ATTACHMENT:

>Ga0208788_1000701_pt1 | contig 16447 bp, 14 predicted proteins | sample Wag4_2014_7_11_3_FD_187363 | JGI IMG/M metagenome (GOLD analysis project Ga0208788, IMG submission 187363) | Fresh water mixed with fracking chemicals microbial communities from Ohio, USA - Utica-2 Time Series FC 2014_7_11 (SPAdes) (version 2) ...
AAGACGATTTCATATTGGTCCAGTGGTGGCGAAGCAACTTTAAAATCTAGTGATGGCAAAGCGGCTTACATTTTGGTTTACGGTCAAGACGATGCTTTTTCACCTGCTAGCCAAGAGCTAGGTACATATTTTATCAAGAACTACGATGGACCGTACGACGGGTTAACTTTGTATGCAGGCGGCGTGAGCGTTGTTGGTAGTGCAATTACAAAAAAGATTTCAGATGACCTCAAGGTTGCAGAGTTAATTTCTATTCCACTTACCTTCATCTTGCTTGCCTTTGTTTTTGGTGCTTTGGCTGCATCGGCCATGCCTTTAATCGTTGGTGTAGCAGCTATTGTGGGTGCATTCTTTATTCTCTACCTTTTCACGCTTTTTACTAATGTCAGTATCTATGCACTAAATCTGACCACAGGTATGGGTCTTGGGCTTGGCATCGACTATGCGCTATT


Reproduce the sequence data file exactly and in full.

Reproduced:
>Ga0208788_1000701_pt1 | contig 16447 bp, 14 predicted proteins | sample Wag4_2014_7_11_3_FD_187363 | JGI IMG/M metagenome (GOLD analysis project Ga0208788, IMG submission 187363) | Fresh water mixed with fracking chemicals microbial communities from Ohio, USA - Utica-2 Time Series FC 2014_7_11 (SPAdes) (version 2) ...
AAGACGATTTCATATTGGTCCAGTGGTGGCGAAGCAACTTTAAAATCTAGTGATGGCAAAGCGGCTTACATTTTGGTTTACGGTCAAGACGATGCTTTTTCACCTGCTAGCCAAGAGCTAGGTACATATTTTATCAAGAACTACGATGGACCGTACGACGGGTTAACTTTGTATGCAGGCGGCGTGAGCGTTGTTGGTAGTGCAATTACAAAAAAGATTTCAGATGACCTCAAGGTTGCAGAGTTAATTTCTATTCCACTTACCTTCATCTTGCTTGCCTTTGTTTTTGGTGCTTTGGCTGCATCGGCCATGCCTTTAATCGTTGGTGTAGCAGCTATTGTGGGTGCATTCTTTATTCTCTACCTTTTCACGCTTTTTACTAATGTCAGTATCTATGCACTAAATCTGACCACAGGTATGGGTCTTGGGCTTGGCATCGACTATGCGCTATT